The Big Job (Marklin HO)

The job we here are Rail Tales refer to as ‘the big job’ began as a simple consultation in the spring of 2013. The client is a collector specializing in early postwar HO Marklin trains and early postwar pre-built structures, figures, and automobiles. He had already designed and constructed an impressive all-catenary operating track network with working signals and track controlled automatic operations. What he didn’t have was a scenery plan and that’s where we came in.

original board, right side
original board, right side
Original board, left side
Original board, left side


After extensive discussions with the client and his wife, we came up with an overall scenery scheme that would create several distinct ‘regions’ on the layout: a mountain village, a main ‘town’, a village serving the mills, and an industrial area. The regions would be divided further into scenes. Although the details evolved over time, the original plan was carried out.

Work began in January of 2014 and Rail Tales portion of the program was completed in September of 2014. Some of the work was done off site but most was done on location. The client was actively involved in the entire construction process, providing logistical support while we were working on site and then doing a great deal of the detailing between site visits. Rail Tales did the terrain sculpting, road work, water, bridges, and most of the painting. We also built the soccer field and town park. Rail Tales instructed the client on ground foam and tree placement and other detail operations but the bulk of these time consuming tasks were undertaken by the client. Most notably, the client built the fences and vneyard arbors and installed all the lights.

This layout is built on a plywood platform. We normally work on foam instead but the old style Marklin equipment needs to be secured to a base and foam is not good for this so the plywood stayed. The deep canyon area was cut out and boxed by the client.  In between all the tracks and underneath all the scenery on all flat areas is a base of ‘grass mat’ with a vinyl backing. This protects the plywood from moisture in the scenery making process. With layers of additional material on top, it is not actually visible anywhere but is an important step. The client did this very time consuming task a bit at a time.

Most of the structures were built in the 1950s. Some have been restored by Rail Tales but most were in good shape and only needed minor cleaning.

The client and his wife were also actively involved in the design process and in fact the design evolved almost continuously from the start of the project. The end result speaks for itself and is a strong endorsement for close involvement of the client(s) with the scenery building process.

lights on
lights on
lights off
lights off
view from the mountain chalet
View from the mountain chalet: each building on the mountain is linked to the road by a series of paths. The client’ wife made this suggestion and it adds a nice detail.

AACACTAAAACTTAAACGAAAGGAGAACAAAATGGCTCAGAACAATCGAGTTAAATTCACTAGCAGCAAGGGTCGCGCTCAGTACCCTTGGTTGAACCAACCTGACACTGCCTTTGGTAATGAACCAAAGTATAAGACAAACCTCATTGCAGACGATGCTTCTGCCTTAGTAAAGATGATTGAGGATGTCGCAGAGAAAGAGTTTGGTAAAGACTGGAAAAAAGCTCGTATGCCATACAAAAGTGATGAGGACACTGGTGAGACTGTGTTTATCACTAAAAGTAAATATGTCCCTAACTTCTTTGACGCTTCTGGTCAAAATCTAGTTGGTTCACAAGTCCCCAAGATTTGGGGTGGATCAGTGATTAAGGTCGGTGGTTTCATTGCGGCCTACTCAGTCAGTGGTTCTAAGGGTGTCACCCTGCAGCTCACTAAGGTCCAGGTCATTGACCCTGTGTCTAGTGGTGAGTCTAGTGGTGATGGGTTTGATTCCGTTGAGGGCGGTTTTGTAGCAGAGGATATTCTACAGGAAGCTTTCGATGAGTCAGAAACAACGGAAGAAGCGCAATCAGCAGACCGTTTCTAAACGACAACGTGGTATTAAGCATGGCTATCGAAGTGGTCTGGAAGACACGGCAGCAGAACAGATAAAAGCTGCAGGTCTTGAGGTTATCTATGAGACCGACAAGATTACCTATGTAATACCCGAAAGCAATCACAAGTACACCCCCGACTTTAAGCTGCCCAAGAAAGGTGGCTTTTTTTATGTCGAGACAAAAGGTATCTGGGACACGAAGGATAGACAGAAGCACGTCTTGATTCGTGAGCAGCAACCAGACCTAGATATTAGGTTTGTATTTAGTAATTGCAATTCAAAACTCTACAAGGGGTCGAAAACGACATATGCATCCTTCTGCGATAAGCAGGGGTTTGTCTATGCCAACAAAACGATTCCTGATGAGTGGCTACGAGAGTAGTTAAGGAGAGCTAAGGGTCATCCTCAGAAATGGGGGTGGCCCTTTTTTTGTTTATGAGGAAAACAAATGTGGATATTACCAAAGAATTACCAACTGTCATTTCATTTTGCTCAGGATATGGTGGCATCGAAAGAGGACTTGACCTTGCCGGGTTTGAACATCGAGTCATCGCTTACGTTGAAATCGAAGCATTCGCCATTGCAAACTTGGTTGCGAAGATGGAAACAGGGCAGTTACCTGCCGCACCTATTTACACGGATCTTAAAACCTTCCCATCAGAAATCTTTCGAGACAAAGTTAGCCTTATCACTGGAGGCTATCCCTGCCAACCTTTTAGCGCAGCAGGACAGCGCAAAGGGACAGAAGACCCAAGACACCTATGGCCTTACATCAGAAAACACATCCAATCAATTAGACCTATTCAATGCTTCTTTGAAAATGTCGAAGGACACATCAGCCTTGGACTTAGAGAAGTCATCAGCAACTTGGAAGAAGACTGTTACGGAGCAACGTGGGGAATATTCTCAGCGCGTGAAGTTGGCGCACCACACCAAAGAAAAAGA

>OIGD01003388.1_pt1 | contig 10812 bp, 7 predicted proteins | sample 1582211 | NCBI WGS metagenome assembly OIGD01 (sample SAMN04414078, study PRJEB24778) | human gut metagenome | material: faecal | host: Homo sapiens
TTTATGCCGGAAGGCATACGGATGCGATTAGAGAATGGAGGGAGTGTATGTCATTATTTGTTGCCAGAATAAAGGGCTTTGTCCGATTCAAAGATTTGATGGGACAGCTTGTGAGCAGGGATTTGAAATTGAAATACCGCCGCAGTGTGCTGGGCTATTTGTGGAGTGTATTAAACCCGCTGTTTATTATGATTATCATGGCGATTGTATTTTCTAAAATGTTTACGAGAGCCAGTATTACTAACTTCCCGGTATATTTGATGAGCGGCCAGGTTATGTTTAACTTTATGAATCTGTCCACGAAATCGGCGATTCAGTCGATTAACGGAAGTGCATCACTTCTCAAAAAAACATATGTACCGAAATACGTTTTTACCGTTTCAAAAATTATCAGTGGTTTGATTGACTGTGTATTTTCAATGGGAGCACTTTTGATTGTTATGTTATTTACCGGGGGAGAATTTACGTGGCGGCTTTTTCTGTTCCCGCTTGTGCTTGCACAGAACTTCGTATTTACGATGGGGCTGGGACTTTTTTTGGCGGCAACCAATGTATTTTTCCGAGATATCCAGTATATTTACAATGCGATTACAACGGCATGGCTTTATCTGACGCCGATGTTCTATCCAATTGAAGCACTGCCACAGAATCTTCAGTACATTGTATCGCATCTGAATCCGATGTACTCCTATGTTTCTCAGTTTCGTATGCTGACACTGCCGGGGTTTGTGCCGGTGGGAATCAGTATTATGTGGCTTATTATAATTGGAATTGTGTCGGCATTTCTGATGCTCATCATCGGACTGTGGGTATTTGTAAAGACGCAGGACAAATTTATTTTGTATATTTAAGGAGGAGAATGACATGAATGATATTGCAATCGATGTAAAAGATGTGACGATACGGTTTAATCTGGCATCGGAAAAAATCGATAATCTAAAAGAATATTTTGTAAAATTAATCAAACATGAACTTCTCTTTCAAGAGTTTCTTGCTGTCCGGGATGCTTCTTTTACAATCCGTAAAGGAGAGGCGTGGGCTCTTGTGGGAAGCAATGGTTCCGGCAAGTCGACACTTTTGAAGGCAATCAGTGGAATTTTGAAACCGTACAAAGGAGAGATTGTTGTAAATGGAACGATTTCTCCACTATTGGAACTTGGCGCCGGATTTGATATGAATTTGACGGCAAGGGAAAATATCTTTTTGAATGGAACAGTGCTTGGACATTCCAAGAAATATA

Two mills, race, & stream
Two mills and the stone mill race: the mill wheels are motorized. The fences along the road were scratch built by the client. The lake in the background is removable for access.








The soccer field
The soccer field: the turf is grass mat with airbrushed highlights and hand painted lines. Notice how the wooded ridge is used to separate this scene from the adjoining ones.
Alpine region with the vineyard in the foreground
Alpine region: this portion was built using standard hardshell techniques. We built the rest and all subsequent work using Shaper Sheets by Woodland Scenics. Much faster and less messy.
The roundabout with fountain
The roundabout with fountain: the fountain is by Viessman and the acrylic columns vibrates to look like water. The bridges and railings are by Rix.
the center of town
The center of town: the garden area was made removable as this area is not easily accessed. The lights in the town center  had not been installed when this picture was taken.








Vineyard and windmill
Vineyard and windmill: the vineyard consists of 30 individual arbor structures built by the client from 6 Busch kits. The grapes were even painted to represent different varieties.
mountain route and highway
Mountain route and highway: these raised roads were made of Foam Core with Sculptamold over that for stability. We started out using drywall compound for roads but switched to Smooth-It by Woodland Scenics.
lots of tunnels in mountain country
This layout has lots of tunnels and exposed rock faces: we do all rock faces with carved Sculptamold. It is sturdy and we can (with practice) sculpt faster than we can cast and fit plaster pieces.
the mountain village
The mountain village: the client cut individual platforms for each building so we could built level structure bases on sloped terrain. All the buildings have lights- good thing the mountain is hollow!








the main boulevard
The main boulevard: We used a lot of Smooth-It here! The sidewalks are all hand made from sheet styrene. The planters were scratch built with plant details added by the client.
the industrial yard
The industrial yard: the roads are all made from Vallejo textured paste over vinyl grass mat (with the grass removed). The rail crossings were made from styrene. The crane is operable.
the little mill and pond
The little mill and pond: the stone mill race was carved from Sculptamold. The water is made from products by Woodland Scenics and Vallejo. The bridge is scratch built.
the refinery
The refinery: this was built in the 1950s as a factory display. Rail Tales cleaned and restored it. It can be removed for service. The client built a network of pipes connecting the hill top tanks to the refinery and from the refinery to the industrial area.


















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